Farewell East Walker…For Now
Finally! Finally the weather was nice and I was free to go fishing. I had wanted to get out on the East Walker since the flows were still under 250 CFS. I honestly couldn’t believe that they had remained constant for over a week, but they had. So off I went.
I headed to the Nevada side since I have yet to purchase a California license. At the bridge on the Rosaschi Ranch there we several Humvees and a lot of Marines, I think. I didn’t stop to ask. Anyway, I ended up at the Elbow and on the way down the hill I noticed a lot of water at the far end by the two poplar trees (if you’ve been there you know the ones I mean).
After I parked, I investigated and, yes, there was too much water. The river had broken it’s bank and was now flowing across a meadow area. I’d guess about half the flow had been diverted. This ain’t no small trickle, folks. We’re talking 100 to 150 CFS. I’m curious to see how this goes. Will the river divert to this new flow or will it remain split and form an island? Time will tell.
I figured that small section that was being bypassed would be fishing pretty well with the lower flows, so I focused on that area. I fished the new little waterfalls created by the rogue flow and had a few trout smack my indicator, but no takes on the nymph. I worked upstream and caught a couple of 10 inch stocked rainbows. Not what I was hoping for.
I ended up at the new divergence in the river and worked upstream to good spot I know. The new flow is already gouging out a deep channel. I suspect it’s permanent. I kept hearing a strange noise and wondered if someone was stuck and revving their engine on the other side of the Elbow. Then a bull, an apparently angry or possibly horny bull, pushed out of the willows about 50 yards away and just stood there snorting at me.
Then I saw the trio of cows upstream and figured he was just randy. I worked my way up to my spot and switched to a tight-line rig. I fished the spot thoroughly with only one fish that I managed to LDR. Time to eat lunch and move on I figured, so I headed upstream to where the river meets the road.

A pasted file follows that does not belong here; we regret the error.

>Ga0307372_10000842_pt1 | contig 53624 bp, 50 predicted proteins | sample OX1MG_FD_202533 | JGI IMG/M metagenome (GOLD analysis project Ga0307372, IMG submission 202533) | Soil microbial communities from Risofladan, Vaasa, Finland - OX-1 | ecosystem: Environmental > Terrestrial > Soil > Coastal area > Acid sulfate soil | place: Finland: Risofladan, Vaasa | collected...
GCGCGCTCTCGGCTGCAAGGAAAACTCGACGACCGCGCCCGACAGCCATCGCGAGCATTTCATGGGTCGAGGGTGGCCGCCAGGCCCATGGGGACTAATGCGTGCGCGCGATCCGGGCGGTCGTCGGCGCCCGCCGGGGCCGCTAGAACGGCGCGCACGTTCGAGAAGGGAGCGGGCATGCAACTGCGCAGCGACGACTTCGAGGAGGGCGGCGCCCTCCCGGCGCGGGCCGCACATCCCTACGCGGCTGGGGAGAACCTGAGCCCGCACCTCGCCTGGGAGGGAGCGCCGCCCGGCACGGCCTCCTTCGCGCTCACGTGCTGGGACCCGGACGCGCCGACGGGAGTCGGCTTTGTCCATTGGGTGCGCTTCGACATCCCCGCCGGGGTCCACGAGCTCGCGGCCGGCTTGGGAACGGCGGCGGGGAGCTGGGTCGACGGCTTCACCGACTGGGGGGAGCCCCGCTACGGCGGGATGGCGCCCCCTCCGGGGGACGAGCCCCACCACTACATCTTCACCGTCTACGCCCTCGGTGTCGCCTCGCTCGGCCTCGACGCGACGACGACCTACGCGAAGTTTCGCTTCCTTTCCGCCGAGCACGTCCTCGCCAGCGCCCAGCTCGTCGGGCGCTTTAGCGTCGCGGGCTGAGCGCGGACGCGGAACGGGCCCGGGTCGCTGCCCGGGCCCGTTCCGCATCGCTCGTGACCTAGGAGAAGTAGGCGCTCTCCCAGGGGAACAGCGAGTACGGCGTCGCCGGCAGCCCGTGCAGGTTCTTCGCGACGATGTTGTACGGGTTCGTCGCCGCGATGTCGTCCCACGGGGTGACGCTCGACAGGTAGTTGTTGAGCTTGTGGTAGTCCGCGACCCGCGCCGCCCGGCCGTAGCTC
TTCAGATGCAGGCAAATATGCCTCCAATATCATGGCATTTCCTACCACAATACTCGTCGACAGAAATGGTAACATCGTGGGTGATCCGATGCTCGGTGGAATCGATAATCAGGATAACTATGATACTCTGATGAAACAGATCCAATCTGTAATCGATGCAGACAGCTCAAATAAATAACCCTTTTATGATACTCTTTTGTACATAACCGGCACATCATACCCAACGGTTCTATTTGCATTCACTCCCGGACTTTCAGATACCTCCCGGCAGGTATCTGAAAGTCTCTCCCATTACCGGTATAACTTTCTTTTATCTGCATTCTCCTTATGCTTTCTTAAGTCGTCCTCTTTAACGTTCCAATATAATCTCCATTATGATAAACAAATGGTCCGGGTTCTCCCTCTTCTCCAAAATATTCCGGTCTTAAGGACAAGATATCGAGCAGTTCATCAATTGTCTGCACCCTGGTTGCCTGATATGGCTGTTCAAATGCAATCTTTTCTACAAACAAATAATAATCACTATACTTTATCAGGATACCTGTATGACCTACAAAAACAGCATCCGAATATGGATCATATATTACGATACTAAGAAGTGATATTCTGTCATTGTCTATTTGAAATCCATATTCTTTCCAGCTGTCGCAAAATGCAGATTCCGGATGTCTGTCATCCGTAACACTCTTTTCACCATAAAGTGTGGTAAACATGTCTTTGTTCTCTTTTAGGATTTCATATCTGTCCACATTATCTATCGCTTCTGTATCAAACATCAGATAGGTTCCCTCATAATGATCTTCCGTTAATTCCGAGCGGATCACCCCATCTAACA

I crossed where the water should have been maybe to my mid-thigh, but soon I was in very fast-moving water above my waste. I could literally touch the far bank, but was in 4 feet of water that I don’t remember being that deep last fall. I maneuvered to a nearby boulder and began to climb out and suddenly I was hanging on for dear life.
My legs were swept from beneath me and I was clinging to the rock, my waders filling with water and my camera getting soaked. I climbed onto the boulder and was able to now, somehow, easily climb out. Why couldn’t i do that the fist time? Dripping wet, camera soaked and my right leg filled with water, I trudged back to my truck and decided I knew when I was beat.
Only when I was back to the truck did I notice my net was gone. I drove back, but no luck. If you find a small measure net in Walker Lake, it’s mine. I took the long way back through Yerington. Pretty country, but no pictures, my camera was drying out. It works though, so all is not lost. Not what I had hoped, but at least the day was interesting.
So, why farewell? Well, upon my return home I checked the flows out of curiosity. Today at about 1:30 pm they jumped from 230 CFS to 390! With Twin Lakes and Bridgeport Reservoir near capacity, not to mention the ranchers needing water, it was inevitable. While the river can be fished at high flows, I don’t enjoy that. I probably won’t be back until September. So, farewell East Walker…for now anyway.